aspirations.
Management style to be practiced.
E@"$#les of %o+ O'1"ni7"tions *o'$ul"te& < Co$$uni"te& T%ei' Mission
St"te$ent:
Eicher <onsultancy3 *t )as born in %..%, )ith a mission statement. *t decided to
have an ambitious statement directly addressed to the )ell being of the country.
/<L3 +he environment for computer companies had become 0uite competitive by
%..%. ! need )as felt to provide a feeling of oneness in the organi"ation. ! core
management team assessed the internal strengths and designed a customer
centric mission statement for team building, mutual trust. *nternal customer
server e0uations and empo)erment.
Aanba5y Laboratories3 +he company reali"ed that competition in pharmaceuticals
industry )as becoming tough and it could not survive 1ust by selling generic
drugs. *n %..$, after a year of deliberations on future direction, the strategies to be
involved in achieving the mission and past e5perience, the <EC drafted the
6B
mission and values. Later, measures )ere ta-en to communicate it e5tensively
throughout the company do)n to the level of )or-ers.
E@"$#les of Mission St"te$ents
Eicher <onsultancy3 I+o ma-e *ndia an economic po)er in the lifetime, about
%& to %> years, of its founding senior managers.J
/<L3 I+o be a )orld class competitorJ
Aanba5y Laboratories3 I+o become a research based international
pharmaceuticals company.J
9nit +rust of *ndia3 I+o -eep the common man in sharper focus? to encourage
saving and investment habits among themPJ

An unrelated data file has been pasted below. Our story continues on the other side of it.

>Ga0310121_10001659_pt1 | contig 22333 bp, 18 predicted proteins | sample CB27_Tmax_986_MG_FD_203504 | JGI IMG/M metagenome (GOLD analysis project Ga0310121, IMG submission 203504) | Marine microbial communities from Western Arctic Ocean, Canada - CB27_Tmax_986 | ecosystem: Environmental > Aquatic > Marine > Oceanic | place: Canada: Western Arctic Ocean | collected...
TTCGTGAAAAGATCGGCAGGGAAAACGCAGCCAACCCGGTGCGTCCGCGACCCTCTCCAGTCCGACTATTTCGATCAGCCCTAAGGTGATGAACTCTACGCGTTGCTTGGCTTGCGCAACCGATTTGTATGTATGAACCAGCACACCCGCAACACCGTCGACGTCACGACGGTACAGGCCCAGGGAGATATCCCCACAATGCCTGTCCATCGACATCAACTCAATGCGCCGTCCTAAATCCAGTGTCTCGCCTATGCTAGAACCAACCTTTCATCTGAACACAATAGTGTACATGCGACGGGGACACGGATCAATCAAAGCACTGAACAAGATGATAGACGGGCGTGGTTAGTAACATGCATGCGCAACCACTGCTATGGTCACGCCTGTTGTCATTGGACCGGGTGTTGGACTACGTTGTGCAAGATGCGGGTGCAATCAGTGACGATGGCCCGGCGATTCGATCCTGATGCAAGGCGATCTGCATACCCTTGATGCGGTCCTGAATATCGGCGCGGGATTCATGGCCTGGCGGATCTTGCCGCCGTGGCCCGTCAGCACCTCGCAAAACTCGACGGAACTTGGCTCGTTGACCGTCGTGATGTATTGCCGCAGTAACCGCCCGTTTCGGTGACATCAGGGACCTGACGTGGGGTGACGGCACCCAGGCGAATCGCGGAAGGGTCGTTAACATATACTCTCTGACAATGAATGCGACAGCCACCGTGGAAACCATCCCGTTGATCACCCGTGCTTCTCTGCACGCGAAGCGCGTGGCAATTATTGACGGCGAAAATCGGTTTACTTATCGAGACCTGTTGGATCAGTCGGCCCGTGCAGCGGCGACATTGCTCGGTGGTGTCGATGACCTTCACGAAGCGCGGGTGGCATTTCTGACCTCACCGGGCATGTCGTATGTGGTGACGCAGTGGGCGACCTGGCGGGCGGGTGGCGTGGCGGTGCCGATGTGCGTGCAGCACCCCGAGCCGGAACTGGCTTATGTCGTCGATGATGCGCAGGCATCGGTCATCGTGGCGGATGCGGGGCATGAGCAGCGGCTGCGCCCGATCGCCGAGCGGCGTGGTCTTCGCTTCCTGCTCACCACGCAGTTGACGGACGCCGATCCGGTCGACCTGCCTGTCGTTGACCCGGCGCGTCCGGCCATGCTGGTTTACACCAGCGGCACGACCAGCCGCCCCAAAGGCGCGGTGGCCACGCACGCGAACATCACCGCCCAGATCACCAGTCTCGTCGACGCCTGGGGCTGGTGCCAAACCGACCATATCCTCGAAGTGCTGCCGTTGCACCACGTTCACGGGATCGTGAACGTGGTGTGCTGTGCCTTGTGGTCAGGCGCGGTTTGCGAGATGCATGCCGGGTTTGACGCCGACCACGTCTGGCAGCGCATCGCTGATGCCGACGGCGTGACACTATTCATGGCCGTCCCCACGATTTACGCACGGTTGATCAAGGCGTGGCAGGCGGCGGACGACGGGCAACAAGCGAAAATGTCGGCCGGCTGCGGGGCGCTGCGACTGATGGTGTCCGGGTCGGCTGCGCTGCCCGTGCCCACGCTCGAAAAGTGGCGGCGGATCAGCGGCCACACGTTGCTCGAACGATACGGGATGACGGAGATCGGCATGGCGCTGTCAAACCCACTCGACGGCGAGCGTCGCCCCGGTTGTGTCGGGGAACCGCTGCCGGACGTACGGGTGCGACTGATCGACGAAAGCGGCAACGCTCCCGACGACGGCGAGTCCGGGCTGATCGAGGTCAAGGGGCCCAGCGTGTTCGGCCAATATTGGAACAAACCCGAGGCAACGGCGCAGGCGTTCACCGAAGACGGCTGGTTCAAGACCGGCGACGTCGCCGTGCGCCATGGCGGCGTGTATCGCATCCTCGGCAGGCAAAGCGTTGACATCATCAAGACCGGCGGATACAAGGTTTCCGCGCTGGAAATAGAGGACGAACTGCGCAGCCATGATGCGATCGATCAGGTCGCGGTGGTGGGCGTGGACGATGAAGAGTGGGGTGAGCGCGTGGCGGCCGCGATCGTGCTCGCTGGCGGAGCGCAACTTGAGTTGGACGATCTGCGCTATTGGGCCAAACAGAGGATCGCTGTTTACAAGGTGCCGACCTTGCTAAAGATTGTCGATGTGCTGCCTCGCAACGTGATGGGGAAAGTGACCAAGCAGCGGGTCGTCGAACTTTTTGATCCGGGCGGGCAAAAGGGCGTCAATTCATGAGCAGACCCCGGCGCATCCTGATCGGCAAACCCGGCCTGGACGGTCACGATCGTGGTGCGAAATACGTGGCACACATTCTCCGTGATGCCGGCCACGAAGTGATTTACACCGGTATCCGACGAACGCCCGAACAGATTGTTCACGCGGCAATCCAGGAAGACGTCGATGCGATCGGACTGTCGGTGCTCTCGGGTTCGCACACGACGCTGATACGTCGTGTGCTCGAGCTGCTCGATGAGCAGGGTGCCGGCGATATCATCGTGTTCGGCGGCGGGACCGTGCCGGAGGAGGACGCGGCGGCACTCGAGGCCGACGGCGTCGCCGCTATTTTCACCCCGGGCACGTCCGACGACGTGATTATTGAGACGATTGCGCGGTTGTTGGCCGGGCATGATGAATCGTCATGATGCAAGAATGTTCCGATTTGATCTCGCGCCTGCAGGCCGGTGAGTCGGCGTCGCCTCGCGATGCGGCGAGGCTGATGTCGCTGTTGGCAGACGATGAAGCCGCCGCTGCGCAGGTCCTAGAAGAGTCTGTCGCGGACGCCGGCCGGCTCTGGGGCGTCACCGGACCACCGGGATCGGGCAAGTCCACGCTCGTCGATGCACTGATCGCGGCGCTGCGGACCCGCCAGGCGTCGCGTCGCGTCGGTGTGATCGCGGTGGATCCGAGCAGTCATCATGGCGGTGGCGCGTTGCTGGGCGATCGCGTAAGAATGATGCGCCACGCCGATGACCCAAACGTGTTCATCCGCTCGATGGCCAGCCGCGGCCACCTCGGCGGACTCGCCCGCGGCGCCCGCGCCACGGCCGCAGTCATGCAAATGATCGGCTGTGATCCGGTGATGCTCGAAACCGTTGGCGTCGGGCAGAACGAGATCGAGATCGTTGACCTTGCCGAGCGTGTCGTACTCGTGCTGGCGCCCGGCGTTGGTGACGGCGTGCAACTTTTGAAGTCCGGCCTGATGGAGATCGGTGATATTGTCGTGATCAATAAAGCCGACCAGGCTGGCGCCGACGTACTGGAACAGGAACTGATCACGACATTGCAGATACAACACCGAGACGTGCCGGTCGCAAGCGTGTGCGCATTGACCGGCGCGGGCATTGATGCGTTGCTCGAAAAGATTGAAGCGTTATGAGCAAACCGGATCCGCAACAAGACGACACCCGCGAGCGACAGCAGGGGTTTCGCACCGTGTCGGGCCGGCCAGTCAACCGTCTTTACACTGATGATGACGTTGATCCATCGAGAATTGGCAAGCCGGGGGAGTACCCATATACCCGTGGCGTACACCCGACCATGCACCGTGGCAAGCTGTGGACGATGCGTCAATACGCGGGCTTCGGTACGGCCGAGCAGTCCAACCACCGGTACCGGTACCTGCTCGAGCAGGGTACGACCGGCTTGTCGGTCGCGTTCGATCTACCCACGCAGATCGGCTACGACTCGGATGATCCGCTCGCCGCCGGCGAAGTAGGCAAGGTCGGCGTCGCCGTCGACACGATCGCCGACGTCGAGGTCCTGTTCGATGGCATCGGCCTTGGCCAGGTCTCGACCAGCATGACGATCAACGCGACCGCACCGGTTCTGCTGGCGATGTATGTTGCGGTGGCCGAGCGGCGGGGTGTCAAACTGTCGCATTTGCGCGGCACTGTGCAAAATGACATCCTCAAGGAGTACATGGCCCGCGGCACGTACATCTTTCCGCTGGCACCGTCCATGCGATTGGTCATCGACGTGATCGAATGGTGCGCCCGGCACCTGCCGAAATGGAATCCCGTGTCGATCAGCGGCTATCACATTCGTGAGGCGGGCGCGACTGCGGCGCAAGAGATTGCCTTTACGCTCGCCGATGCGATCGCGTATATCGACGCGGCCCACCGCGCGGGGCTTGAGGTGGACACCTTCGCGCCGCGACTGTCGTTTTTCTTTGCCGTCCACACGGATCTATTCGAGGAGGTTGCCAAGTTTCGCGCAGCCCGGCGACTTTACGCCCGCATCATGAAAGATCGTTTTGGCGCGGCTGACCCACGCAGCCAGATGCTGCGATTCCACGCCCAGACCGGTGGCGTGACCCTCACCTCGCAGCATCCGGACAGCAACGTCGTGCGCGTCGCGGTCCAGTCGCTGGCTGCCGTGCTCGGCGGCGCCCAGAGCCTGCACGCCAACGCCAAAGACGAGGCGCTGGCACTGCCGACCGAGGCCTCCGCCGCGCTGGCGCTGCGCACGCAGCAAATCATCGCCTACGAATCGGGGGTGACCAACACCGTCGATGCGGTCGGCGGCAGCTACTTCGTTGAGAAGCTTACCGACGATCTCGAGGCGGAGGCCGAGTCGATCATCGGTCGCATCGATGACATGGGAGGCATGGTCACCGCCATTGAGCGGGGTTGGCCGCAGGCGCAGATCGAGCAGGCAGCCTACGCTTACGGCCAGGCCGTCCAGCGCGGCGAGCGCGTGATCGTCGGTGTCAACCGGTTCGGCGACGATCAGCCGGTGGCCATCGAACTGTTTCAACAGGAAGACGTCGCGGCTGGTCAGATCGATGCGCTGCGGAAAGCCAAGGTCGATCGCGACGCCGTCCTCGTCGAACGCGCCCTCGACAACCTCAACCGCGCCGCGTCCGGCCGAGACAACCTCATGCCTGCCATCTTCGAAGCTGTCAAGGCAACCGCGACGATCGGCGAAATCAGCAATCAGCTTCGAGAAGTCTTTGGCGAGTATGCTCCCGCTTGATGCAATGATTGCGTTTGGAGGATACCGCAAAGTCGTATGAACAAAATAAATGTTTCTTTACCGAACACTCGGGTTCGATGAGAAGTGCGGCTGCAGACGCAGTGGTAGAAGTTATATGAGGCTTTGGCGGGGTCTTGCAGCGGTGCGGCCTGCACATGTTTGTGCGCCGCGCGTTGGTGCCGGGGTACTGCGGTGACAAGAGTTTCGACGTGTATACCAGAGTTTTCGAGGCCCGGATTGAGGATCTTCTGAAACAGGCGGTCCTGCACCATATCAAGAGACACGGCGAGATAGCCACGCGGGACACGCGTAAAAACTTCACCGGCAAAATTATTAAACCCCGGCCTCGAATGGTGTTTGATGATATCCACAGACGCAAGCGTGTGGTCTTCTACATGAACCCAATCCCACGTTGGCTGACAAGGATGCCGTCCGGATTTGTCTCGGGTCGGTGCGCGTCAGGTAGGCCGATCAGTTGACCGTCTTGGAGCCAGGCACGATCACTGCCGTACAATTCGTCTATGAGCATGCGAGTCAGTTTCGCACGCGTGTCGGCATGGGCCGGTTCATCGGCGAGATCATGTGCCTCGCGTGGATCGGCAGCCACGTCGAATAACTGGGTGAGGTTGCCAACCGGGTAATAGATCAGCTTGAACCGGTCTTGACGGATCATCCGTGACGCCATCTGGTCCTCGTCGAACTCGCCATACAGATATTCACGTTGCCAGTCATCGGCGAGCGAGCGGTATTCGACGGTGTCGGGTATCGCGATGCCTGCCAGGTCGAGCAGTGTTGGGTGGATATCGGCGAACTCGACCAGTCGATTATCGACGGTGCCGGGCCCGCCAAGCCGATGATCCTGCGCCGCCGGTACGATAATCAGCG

Co$#onents of " Mission St"te$ent
Mission statements can and do vary in length, content, format and specificity. Most
practitioners and academicians of strategic management feel that an effective statement
e5hibits nine characteristics or components. Since, a mission statement is often the most
visible and public part of the strategic management process, it is important that it includes
all of these essential components3
Custo$e's: =ho are the firm4s customersO
P'o&uts o' Se'vies: =hat are the firm4s ma1or products or servicesO
M"',ets: ,eographically, )here does the firm competeO
Te%nolo1!: *s the firm technologically currentO
Cone'n fo' su'viv"lA 1'o+t% "n& #'ofit"-ilit!: *s the firm committed to
gro)th and financial soundnessO
P%iloso#%!: =hat are the basic beliefs, values and aspirations, and ethical
priorities of the firmO
Self B one#t: =hat is the firm4s distinctive competence or ma1or
competitive advantageO
Cone'n fo' #u-li i$"1e: *s the firm responsive to social, community, and